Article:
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We need reform of the legislative process to empower Parliament

We need reform of the legislative process to empower Parliament

(Alamy)

5 min read

Parliamentary sovereignty is the United Kingdom’s central constitutional principle; in theory, Parliament holds all the power, but in practice the government wields much of it.

Nowhere is this more apparent than in the legislative process; legislation is one of Parliament’s core functions, but government control of the timetable and scrutiny mechanisms in the House of Commons means that its ability to influence the content of bills is limited.

Recent trends towards passing bills on expedited timetables and increased use of secondary legislation – accelerated by the UK’s exit from the EU and the coronavirus pandemic – have curtailed opportunities for parliamentary input still further. This has prompted urgent warnings from two House of Lords committees of the need to rebalance power between Parliament and the executive.

The government’s short-term desire to do things quickly should not overrule the long-term objective of doing things well

But redressing this constitutional imbalance requires going beyond asking the government to exercise restraint. It means empowering Parliament and creating new opportunities for parliamentary influence. The recommendations of the Wright Report, published in 2009, led to the election of Commons select committee chairs and the establishment of a backbench business committee. They demonstrated the power of procedural change in giving parliamentarians the tools and opportunities to challenge government policy and influence debate. In this spirit, the Institute for Government and Bennett Institute have undertaken a comprehensive study of the legislative process to identify opportunities for reform.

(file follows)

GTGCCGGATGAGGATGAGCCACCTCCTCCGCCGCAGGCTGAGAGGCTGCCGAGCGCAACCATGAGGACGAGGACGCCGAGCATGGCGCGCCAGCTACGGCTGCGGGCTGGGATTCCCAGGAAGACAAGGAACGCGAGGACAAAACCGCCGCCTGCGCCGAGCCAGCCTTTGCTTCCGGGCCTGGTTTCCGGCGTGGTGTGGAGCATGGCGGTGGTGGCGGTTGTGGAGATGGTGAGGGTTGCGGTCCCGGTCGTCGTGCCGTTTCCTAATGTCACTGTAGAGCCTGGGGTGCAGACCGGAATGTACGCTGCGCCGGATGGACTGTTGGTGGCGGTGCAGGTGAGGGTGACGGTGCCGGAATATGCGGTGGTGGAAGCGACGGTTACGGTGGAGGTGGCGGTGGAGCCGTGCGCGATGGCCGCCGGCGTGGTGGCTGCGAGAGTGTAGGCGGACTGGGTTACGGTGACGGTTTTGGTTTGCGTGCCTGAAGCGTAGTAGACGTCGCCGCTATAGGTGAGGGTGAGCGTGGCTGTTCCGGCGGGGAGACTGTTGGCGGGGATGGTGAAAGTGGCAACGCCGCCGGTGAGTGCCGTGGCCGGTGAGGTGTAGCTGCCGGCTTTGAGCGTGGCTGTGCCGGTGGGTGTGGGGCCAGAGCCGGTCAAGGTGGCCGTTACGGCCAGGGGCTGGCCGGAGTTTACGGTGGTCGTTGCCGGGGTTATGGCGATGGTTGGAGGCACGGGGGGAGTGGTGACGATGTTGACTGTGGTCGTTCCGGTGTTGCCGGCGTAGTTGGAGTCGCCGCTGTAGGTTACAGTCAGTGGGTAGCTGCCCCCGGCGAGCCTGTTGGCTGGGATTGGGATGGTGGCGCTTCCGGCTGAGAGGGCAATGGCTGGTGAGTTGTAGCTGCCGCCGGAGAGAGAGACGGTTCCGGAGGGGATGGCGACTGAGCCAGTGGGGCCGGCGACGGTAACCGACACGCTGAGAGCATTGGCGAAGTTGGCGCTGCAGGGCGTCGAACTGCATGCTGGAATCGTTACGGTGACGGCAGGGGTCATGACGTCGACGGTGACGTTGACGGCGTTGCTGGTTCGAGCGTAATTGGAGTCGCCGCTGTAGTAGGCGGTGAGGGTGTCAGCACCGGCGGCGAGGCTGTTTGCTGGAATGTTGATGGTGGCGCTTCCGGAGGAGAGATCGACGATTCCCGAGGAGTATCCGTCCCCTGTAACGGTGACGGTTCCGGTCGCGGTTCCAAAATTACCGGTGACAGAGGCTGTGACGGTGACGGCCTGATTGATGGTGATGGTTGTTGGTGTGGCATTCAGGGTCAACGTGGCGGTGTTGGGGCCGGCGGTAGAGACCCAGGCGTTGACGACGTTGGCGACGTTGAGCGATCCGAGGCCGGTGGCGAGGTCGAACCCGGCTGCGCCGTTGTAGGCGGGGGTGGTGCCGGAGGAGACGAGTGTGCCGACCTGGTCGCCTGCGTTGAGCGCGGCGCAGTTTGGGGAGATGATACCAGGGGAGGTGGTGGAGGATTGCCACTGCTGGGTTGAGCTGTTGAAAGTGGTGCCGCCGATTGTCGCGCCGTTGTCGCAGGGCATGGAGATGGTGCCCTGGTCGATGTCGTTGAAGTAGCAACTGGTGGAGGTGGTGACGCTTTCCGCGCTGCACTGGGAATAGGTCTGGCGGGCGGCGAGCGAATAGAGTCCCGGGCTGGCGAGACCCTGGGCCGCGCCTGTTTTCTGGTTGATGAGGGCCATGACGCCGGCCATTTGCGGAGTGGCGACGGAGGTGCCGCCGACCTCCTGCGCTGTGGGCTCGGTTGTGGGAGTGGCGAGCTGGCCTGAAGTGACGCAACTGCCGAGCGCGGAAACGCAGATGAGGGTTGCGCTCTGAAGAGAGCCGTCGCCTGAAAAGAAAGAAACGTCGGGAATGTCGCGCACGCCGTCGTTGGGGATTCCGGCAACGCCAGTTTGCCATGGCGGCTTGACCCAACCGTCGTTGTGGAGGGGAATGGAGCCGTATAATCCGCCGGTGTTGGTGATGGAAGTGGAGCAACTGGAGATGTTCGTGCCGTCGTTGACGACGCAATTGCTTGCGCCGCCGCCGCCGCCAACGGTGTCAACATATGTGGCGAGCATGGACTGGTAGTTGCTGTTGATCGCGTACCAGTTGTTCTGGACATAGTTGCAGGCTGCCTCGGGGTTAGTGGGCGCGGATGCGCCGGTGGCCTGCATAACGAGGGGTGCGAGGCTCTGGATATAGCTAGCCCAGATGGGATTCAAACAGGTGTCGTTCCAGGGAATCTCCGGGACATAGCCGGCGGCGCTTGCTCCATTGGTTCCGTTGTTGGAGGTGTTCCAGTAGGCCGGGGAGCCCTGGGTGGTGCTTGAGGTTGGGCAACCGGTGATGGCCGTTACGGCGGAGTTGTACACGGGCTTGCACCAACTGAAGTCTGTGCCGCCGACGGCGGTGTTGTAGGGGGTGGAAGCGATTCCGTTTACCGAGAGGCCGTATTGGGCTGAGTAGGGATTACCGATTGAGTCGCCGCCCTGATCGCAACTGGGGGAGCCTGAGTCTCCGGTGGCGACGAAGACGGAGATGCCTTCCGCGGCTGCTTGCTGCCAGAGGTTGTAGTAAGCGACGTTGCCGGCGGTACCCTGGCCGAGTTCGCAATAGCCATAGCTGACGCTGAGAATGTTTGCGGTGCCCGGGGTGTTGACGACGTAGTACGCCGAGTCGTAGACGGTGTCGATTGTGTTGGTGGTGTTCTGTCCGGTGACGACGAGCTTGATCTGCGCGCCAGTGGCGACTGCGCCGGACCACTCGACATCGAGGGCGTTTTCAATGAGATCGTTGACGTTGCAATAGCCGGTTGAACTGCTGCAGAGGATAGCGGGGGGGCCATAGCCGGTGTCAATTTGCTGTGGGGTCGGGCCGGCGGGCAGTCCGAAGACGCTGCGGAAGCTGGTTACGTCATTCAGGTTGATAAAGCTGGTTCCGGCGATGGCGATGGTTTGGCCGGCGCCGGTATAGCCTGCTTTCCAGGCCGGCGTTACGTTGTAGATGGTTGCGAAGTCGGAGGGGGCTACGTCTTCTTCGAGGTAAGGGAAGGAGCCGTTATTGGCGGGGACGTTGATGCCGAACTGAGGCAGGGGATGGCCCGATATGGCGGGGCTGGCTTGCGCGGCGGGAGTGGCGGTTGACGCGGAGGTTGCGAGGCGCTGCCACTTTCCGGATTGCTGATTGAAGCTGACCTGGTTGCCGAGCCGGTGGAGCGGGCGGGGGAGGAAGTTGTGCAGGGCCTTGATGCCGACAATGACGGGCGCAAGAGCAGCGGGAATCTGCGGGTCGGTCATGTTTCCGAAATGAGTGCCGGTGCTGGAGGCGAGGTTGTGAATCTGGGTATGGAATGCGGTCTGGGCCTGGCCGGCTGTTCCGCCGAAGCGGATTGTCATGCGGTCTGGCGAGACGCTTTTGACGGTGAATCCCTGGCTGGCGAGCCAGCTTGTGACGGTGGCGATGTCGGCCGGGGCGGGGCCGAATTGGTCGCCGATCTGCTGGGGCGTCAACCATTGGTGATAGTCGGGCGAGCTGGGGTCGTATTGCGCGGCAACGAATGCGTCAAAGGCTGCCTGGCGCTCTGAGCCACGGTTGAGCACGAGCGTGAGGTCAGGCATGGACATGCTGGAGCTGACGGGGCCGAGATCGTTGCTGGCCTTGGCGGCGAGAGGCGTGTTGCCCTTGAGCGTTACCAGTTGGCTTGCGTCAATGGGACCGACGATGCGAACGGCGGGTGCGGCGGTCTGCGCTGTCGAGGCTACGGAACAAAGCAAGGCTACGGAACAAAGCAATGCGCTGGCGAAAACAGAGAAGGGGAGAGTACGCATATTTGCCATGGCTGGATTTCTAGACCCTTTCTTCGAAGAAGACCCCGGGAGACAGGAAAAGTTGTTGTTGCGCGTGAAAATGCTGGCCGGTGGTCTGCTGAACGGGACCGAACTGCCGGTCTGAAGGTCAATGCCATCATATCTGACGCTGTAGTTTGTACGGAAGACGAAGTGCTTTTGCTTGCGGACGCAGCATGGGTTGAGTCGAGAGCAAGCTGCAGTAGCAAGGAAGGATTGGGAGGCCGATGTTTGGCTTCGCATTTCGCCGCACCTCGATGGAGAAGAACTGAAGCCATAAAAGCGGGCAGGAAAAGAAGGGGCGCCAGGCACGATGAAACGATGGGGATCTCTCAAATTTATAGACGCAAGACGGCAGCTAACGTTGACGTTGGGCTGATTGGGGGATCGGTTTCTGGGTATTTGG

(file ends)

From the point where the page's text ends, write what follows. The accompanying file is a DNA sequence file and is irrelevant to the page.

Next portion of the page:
One area is pre-legislative scrutiny (PLS). There is wide consensus amongst MPs, ministers and officials that pre-legislative scrutiny can greatly improve the quality of legislation. It gives Parliament the opportunity to influence legislation before it is finalised, allowing for more time and space for the government to make changes to reflect the views of parliamentarians on the quality and content of draft legislation. It can be useful too for the government, allowing ministers to tease out disagreements on knotty policy issues, test arguments and ultimately smooth a bill’s passage through Parliament.

Since 1997 eight parliamentary select committee reports have recommended expanding the use of pre-legislative scrutiny and making it a core part of the legislative process. However, bursts of enthusiasm for the practice amongst governments have been short-lived. Pre-legislative scrutiny remains a rarity; overall just 11.6 per cent of the total government bills receiving royal assent since 2007 were published in draft.